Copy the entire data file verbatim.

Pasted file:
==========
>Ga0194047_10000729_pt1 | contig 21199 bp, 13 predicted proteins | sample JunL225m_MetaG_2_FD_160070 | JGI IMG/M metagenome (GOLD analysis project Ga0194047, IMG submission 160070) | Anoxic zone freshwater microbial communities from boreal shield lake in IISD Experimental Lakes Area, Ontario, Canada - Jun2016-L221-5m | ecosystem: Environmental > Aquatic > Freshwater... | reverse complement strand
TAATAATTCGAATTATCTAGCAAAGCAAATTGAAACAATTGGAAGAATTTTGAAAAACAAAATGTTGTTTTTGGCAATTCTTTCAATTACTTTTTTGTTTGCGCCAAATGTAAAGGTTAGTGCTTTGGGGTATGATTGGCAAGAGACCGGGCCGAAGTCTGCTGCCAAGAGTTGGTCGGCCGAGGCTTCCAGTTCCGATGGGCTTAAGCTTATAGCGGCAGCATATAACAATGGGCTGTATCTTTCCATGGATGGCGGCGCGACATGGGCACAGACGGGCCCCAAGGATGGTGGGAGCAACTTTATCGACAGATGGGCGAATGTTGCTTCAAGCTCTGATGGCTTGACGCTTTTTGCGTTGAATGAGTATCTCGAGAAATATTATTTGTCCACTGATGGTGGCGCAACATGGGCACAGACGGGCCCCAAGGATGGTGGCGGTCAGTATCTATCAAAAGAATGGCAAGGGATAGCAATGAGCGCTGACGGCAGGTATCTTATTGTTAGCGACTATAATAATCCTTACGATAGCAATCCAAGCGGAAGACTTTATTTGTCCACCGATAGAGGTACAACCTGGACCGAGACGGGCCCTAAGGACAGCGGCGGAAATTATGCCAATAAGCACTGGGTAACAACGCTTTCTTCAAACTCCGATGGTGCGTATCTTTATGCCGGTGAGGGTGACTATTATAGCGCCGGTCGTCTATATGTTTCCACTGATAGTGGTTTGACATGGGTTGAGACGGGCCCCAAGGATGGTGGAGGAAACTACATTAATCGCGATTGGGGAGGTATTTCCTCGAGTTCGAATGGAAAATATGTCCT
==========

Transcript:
>Ga0194047_10000729_pt1 | contig 21199 bp, 13 predicted proteins | sample JunL225m_MetaG_2_FD_160070 | JGI IMG/M metagenome (GOLD analysis project Ga0194047, IMG submission 160070) | Anoxic zone freshwater microbial communities from boreal shield lake in IISD Experimental Lakes Area, Ontario, Canada - Jun2016-L221-5m | ecosystem: Environmental > Aquatic > Freshwater... | reverse complement strand
TAATAATTCGAATTATCTAGCAAAGCAAATTGAAACAATTGGAAGAATTTTGAAAAACAAAATGTTGTTTTTGGCAATTCTTTCAATTACTTTTTTGTTTGCGCCAAATGTAAAGGTTAGTGCTTTGGGGTATGATTGGCAAGAGACCGGGCCGAAGTCTGCTGCCAAGAGTTGGTCGGCCGAGGCTTCCAGTTCCGATGGGCTTAAGCTTATAGCGGCAGCATATAACAATGGGCTGTATCTTTCCATGGATGGCGGCGCGACATGGGCACAGACGGGCCCCAAGGATGGTGGGAGCAACTTTATCGACAGATGGGCGAATGTTGCTTCAAGCTCTGATGGCTTGACGCTTTTTGCGTTGAATGAGTATCTCGAGAAATATTATTTGTCCACTGATGGTGGCGCAACATGGGCACAGACGGGCCCCAAGGATGGTGGCGGTCAGTATCTATCAAAAGAATGGCAAGGGATAGCAATGAGCGCTGACGGCAGGTATCTTATTGTTAGCGACTATAATAATCCTTACGATAGCAATCCAAGCGGAAGACTTTATTTGTCCACCGATAGAGGTACAACCTGGACCGAGACGGGCCCTAAGGACAGCGGCGGAAATTATGCCAATAAGCACTGGGTAACAACGCTTTCTTCAAACTCCGATGGTGCGTATCTTTATGCCGGTGAGGGTGACTATTATAGCGCCGGTCGTCTATATGTTTCCACTGATAGTGGTTTGACATGGGTTGAGACGGGCCCCAAGGATGGTGGAGGAAACTACATTAATCGCGATTGGGGAGGTATTTCCTCGAGTTCGAATGGAAAATATGTCCT